Just wondering if there is any add on, feature, tool or third party software to set an object too rotate at a certain speed during animations such as making a wheel rotate at 1000 rpm or something like a drill drilling at 150 rpm. Any answer is appreciated. Thanks.


For this you need to do a little math. We need to find out how much the wheel spins withing 1 second.

Let's say you render at 30fps and one rotation equals 360°. First we have convert rotations per minute into rotations per second. Then we have to convert rotations per second into degrees per second.

1000rpm / 60s = 16.667rps

We multiply 360° by 16.667rps to get how many degrees it spins in a second.

16.667rps * 360° = 6000°ps

The wheel spins ~6000° per second. To find out how many degrees it spins in a frame, divide the spins per second (6000°) by the number of frames per second (30fps).

6000° / 30 = 500°

The wheel needs to spin 500° per frame to complete 1000rpm.

To do that, go to frame 1 and set a keyframe at 0° rotation. Then set a keyframe at 500° rotation on frame 2. To make it continue speaking, location the rotation fcurve in the graph editor, select it and press ⇧ ShiftE > Linear Extrapolation. (See this related answer.)

You can also use this online calculator.

  • $\begingroup$ Thank you, I haven't thought of that, will try to use that more in the future $\endgroup$ Apr 26 '19 at 14:15

For constant rpm use a driver

Similarly to answer by @DrachenSeele some simple maths.

The frame rate of your blender scene. Test in python console, where C = bpy.context

>>> fps = C.scene.render.fps / C.scene.render.fps_base

Convert revs per minute to revs per frame

>>> rpm = 150
>>> rps = 150 / 60
>>> rpf = rps / fps

Make this an angular velocity. Note that blender uses radians as its native unit of angle. (displayed as degrees if that is the unit set in scene units) One revolution is 2pi radians.

>>> angular_velocity = 2 * pi * rpf
>>> angular_velocity

Ok now add a simple driver 0.6552 * frame (rounded for example sake) to a rotation value, an axis of euler rotation or an angle of angle-axis rotation.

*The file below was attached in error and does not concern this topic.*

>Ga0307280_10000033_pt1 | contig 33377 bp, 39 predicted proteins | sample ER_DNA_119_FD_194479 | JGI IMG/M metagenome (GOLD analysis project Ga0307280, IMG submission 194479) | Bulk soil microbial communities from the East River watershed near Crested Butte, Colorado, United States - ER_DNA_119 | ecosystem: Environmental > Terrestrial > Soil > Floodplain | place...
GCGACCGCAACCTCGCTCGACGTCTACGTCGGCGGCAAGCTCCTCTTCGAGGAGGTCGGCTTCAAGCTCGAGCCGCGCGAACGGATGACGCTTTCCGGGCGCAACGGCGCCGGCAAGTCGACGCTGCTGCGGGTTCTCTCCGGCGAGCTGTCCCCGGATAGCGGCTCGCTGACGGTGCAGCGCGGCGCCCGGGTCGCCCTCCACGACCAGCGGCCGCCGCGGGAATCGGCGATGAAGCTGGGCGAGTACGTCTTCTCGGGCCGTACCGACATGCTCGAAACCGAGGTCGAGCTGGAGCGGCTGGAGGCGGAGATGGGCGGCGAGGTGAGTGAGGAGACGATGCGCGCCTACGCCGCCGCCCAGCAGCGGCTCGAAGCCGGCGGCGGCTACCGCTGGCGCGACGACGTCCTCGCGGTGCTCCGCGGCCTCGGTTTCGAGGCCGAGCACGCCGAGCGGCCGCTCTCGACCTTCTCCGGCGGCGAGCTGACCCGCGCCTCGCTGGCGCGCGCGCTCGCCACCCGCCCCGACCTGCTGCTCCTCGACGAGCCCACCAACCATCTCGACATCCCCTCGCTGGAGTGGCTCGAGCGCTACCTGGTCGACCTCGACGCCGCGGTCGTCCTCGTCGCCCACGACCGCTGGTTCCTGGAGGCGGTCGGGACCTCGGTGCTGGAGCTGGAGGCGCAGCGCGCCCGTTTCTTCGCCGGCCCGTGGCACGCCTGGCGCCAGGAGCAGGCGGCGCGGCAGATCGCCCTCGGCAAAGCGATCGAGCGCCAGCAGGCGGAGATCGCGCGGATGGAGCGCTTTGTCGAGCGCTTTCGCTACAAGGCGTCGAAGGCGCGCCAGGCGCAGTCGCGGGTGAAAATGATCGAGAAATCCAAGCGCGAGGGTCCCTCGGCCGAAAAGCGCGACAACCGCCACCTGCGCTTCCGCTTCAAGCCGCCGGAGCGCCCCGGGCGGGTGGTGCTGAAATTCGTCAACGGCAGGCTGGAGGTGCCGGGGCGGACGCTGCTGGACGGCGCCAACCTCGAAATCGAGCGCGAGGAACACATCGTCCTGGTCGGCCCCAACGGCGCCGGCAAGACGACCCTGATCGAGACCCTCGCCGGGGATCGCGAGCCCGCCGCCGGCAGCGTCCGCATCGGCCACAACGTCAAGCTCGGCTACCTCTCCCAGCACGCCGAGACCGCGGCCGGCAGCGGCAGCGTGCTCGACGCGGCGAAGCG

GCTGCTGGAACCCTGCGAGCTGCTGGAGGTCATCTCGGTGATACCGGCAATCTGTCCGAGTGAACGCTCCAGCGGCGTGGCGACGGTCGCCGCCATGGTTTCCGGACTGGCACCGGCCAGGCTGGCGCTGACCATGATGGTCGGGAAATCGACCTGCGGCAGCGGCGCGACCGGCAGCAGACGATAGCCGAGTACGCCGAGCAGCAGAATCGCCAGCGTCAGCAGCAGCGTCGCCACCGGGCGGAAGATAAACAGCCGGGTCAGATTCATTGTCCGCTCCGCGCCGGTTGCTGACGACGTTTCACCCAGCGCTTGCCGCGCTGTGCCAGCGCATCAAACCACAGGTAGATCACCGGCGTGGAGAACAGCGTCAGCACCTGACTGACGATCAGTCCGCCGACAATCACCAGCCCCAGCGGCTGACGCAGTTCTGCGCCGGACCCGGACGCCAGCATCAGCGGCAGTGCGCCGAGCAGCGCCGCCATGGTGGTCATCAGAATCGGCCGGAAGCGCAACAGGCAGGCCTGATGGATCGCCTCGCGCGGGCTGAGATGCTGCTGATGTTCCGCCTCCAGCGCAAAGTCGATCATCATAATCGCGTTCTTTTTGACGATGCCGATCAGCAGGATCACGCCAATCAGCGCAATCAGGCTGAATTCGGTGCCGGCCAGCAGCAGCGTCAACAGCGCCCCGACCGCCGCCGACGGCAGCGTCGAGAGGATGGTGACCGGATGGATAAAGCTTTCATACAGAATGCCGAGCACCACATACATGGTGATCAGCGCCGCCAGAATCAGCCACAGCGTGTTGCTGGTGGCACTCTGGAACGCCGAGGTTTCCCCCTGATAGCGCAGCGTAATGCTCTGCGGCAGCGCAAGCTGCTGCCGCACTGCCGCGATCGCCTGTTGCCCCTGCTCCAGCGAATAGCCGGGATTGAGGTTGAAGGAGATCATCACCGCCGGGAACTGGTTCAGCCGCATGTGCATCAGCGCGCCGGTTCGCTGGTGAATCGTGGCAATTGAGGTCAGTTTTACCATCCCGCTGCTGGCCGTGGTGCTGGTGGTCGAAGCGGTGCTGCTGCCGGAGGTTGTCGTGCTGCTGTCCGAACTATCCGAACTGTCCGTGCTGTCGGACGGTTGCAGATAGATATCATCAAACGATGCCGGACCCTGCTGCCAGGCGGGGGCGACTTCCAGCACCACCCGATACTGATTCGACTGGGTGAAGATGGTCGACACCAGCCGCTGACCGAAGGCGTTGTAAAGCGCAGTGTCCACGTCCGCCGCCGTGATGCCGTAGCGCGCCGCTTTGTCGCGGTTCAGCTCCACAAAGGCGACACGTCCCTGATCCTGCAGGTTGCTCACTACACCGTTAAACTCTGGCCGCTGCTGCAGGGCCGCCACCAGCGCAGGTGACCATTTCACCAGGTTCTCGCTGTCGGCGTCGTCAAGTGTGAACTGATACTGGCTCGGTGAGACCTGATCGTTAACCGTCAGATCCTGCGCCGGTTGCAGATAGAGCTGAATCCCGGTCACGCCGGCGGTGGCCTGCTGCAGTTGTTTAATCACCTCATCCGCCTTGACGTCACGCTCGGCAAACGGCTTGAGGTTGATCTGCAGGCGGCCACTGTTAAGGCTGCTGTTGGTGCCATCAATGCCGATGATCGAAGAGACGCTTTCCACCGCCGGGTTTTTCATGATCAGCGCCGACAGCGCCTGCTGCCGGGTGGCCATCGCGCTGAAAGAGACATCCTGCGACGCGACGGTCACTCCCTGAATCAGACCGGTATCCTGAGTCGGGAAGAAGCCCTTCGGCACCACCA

The expression above can be typed directly into the field with a hash prefix to designate it as a driver #0.6552 * frame The variable frame is known to the driver namespace and is the value of context.scene.frame_current.

enter image description here Driver added to default cube to spin around X axis at 150 rpm. Notice the sampling rate of animated gif makes this look sluggish due to the wagon wheel effect

To avoid the wagon wheel effect try setting the rpm to a prime number near the target rpm (eg 151 instead of 150) or add a slight randomness to the driver.

0.655153 * frame + noise.random()

mathutils.noise module is known to driver namespaces as noise

Also note that this is easily extended using the driver system. Another driver variable could be a custom property ranging from 0 to 1, eg stopped to full speed which can also be animated.

An example using an rpm custom property.

similarly to above make a custom property named "rpm"

enter image description here

Make a driver

enter image description here

check the use self option, this way self["rpm"] is our custom property. Can get the fps from the scene. I haven't bothered with base frame rate per example here. Also notice this spits the "slow driver expression" warning. I don't think for simple examples like this it is an issue. I have enquired here Use self and the slow python expression .

The expression

pi * frame * self["rpm"]  / (30 * fps)

Now I can adjust the custom property to spin the cube around Y (where i stuck the driver) at the designated rpm.

enter image description here


If you want it to increase your rotation speed try changing the frame rate to a faster setting and adjust your animation to suit it.

  • 1
    $\begingroup$ This would not be a good solution as other things need to be at a certain speed too $\endgroup$ Apr 26 '19 at 13:10

You can use rigid body

You just need to use "hinge" and "motor",

With that, you can set the " Angular Velocity"

You can also control the "Torgue"

  • $\begingroup$ This question is asking for angular control at a high rate, not how to simulate rotation $\endgroup$
    – Kirbinator
    Apr 26 '19 at 15:16

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